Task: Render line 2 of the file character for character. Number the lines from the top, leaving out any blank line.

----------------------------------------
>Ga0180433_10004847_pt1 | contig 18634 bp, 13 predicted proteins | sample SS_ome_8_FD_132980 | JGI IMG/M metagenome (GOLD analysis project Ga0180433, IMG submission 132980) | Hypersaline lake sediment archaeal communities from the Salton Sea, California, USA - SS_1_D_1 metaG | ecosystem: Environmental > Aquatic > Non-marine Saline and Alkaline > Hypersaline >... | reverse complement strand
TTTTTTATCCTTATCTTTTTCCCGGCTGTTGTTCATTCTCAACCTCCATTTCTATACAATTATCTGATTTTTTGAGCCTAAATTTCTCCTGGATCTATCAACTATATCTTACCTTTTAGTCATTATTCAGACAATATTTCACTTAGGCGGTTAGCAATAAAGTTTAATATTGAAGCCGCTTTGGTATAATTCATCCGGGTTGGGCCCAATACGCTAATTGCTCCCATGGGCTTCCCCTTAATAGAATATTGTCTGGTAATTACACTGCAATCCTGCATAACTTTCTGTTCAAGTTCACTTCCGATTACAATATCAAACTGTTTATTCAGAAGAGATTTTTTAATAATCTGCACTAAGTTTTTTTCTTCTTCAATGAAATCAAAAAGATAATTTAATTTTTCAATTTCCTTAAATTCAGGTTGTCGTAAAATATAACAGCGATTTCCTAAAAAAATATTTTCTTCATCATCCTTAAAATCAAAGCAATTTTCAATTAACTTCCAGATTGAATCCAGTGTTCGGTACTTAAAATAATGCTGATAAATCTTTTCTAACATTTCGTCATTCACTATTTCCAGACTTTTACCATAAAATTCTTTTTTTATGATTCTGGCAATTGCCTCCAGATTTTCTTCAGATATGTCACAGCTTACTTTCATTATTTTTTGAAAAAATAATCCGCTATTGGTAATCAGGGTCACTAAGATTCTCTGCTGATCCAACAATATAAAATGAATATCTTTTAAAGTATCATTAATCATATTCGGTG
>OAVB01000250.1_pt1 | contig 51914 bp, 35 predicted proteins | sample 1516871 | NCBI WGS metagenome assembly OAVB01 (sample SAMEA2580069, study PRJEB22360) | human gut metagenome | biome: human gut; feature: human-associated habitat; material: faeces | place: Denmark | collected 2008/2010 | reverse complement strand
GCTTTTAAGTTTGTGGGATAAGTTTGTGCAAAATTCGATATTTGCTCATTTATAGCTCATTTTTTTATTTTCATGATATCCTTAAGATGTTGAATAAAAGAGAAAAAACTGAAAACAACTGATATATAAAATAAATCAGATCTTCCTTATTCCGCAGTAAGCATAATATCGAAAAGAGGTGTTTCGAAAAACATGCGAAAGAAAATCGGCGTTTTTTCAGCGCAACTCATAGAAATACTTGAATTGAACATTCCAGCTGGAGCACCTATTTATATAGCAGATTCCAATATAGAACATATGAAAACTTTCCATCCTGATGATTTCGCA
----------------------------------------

TTTTTTATCCTTATCTTTTTCCCGGCTGTTGTTCATTCTCAACCTCCATTTCTATACAATTATCTGATTTTTTGAGCCTAAATTTCTCCTGGATCTATCAACTATATCTTACCTTTTAGTCATTATTCAGACAATATTTCACTTAGGCGGTTAGCAATAAAGTTTAATATTGAAGCCGCTTTGGTATAATTCATCCGGGTTGGGCCCAATACGCTAATTGCTCCCATGGGCTTCCCCTTAATAGAATATTGTCTGGTAATTACACTGCAATCCTGCATAACTTTCTGTTCAAGTTCACTTCCGATTACAATATCAAACTGTTTATTCAGAAGAGATTTTTTAATAATCTGCACTAAGTTTTTTTCTTCTTCAATGAAATCAAAAAGATAATTTAATTTTTCAATTTCCTTAAATTCAGGTTGTCGTAAAATATAACAGCGATTTCCTAAAAAAATATTTTCTTCATCATCCTTAAAATCAAAGCAATTTTCAATTAACTTCCAGATTGAATCCAGTGTTCGGTACTTAAAATAATGCTGATAAATCTTTTCTAACATTTCGTCATTCACTATTTCCAGACTTTTACCATAAAATTCTTTTTTTATGATTCTGGCAATTGCCTCCAGATTTTCTTCAGATATGTCACAGCTTACTTTCATTATTTTTTGAAAAAATAATCCGCTATTGGTAATCAGGGTCACTAAGATTCTCTGCTGATCCAACAATATAAAATGAATATCTTTTAAAGTATCATTAATCATATTCGGTG